[Haskell-beginners] small expression evaluator
Petr Novotnik
pnovotnik at googlemail.com
Tue Mar 22 08:56:45 CET 2011
Hello,
on my journey through Haskell I've hit a problem where I don't know any
further and would greatly appreciate your help.
I've got this code so far:
data Value a e = VConst a
| VFunc (e -> a)
evalV :: Value a e -> e -> a
evalV (VConst x) = const x
evalV (VFunc f) = f
liftV :: (a -> a -> t) -> (Value a e) -> (Value a e) -> e -> t
liftV f x y e = (evalV x e) `f` (evalV y e)
(.==.), (./=.) :: (Eq a) => (Value a e) -> (Value a e) -> e -> Bool
(.==.) = liftV (==)
(./=.) = liftV (/=)
(.&&.), (.||.) .... some more operators
This allows me to write client code like this:
data Person = Person {
personName :: String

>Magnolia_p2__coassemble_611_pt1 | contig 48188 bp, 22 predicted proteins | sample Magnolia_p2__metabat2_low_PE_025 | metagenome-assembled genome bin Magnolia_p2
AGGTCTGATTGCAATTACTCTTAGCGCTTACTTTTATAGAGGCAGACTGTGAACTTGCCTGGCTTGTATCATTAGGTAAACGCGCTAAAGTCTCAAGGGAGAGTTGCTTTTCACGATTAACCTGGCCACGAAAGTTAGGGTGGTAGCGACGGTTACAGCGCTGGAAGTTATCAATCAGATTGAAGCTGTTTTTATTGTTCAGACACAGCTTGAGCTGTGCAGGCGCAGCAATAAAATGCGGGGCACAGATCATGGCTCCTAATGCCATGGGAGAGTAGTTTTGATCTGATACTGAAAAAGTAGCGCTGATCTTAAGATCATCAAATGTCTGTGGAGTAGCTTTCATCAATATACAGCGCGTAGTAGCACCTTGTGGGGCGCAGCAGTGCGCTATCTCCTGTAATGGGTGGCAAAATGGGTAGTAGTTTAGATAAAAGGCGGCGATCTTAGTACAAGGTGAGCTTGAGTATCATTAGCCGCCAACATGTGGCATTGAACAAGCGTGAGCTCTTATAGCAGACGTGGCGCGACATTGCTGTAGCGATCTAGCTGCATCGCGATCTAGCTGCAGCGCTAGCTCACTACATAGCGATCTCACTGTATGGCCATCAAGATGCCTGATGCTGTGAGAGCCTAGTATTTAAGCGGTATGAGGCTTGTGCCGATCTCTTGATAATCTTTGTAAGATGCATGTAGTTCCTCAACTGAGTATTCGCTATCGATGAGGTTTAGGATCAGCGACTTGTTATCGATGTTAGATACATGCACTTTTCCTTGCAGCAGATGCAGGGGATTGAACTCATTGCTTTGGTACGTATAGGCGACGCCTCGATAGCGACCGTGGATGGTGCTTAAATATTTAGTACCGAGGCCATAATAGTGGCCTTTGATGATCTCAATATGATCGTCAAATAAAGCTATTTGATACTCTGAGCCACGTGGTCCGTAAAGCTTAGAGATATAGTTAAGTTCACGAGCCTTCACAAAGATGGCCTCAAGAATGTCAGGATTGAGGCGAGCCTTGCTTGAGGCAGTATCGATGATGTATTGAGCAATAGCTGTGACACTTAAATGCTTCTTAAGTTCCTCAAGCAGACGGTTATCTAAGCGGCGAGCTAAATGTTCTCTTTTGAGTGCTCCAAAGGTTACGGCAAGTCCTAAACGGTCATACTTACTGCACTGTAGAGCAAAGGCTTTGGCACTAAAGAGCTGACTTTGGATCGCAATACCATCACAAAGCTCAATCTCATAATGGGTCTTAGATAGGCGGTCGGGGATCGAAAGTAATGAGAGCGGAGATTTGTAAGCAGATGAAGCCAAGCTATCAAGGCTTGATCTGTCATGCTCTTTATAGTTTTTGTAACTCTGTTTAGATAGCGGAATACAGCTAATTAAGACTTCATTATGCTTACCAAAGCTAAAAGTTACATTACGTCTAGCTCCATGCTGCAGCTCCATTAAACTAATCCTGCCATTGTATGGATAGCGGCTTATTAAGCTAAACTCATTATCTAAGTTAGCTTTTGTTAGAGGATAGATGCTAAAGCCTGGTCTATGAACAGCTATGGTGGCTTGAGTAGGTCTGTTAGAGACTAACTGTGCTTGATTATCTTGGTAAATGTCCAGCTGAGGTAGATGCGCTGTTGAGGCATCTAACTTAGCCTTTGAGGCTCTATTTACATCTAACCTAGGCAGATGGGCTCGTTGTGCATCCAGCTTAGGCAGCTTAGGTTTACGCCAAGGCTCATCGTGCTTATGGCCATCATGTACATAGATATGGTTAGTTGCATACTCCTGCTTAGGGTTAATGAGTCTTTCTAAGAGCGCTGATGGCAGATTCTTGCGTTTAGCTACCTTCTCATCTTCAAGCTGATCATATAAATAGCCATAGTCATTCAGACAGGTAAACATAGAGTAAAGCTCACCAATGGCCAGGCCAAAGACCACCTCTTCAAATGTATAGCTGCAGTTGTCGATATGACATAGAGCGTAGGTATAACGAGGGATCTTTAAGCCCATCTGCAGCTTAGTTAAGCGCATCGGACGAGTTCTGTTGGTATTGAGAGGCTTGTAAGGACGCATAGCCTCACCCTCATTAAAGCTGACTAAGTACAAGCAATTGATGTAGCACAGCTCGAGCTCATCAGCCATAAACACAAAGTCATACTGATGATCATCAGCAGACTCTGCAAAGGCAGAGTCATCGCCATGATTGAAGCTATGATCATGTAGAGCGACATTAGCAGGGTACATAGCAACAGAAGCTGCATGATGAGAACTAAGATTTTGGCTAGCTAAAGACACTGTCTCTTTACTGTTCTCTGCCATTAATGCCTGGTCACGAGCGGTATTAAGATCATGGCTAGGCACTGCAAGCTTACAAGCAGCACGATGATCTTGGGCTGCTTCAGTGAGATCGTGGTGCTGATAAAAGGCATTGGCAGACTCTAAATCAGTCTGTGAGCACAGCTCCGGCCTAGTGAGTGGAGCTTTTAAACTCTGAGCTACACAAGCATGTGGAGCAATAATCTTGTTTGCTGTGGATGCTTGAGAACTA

, personAge :: Int
}
deriving (Show)
exampleExpr :: Bool
exampleExpr = (VConst 99) .==. (VFunc personAge) $ Person "pete" 99
I was wondering, whether it'd be possible to enable defining expression
without the Value data constructors, i.e.
99 .==. personAge $ Person "pete" 99
I've tried using a type class to have a function for lifting different
types into Values.
class ToValue a e | a -> e where
valueLift :: a -> Value a e
then I tried defining an instance for functions:
instance ToValue ((->) Person a) Person where
valueLift f = undefined
in ghci:
> :t valueLift personName
valueLift personName :: Value (Person -> String) Person
and suddenly I realized this will not work because I would need the type
`Value String Person'.
Now, I'm stuck and don't know which path to take in order to come closer
to being able writing "99 .==. personAge" or "personAge .==. 99". Maybe
I'm approaching it in a completely wrong way or it's simply not
possible. Do you have any ideas, hints?
Many thanks in advance for any kind of feedback,
pete.
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